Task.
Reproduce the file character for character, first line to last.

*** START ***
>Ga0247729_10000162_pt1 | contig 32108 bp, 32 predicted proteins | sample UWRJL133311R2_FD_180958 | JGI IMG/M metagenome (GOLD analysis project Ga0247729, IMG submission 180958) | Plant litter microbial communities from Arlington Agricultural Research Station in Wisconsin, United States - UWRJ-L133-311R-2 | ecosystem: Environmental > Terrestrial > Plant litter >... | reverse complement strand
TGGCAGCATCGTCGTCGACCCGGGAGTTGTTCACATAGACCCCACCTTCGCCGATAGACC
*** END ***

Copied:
>Ga0247729_10000162_pt1 | contig 32108 bp, 32 predicted proteins | sample UWRJL133311R2_FD_180958 | JGI IMG/M metagenome (GOLD analysis project Ga0247729, IMG submission 180958) | Plant litter microbial communities from Arlington Agricultural Research Station in Wisconsin, United States - UWRJ-L133-311R-2 | ecosystem: Environmental > Terrestrial > Plant litter >... | reverse complement strand
TGGCAGCATCGTCGTCGACCCGGGAGTTGTTCACATAGACCCCACCTTCGCCGATAGACC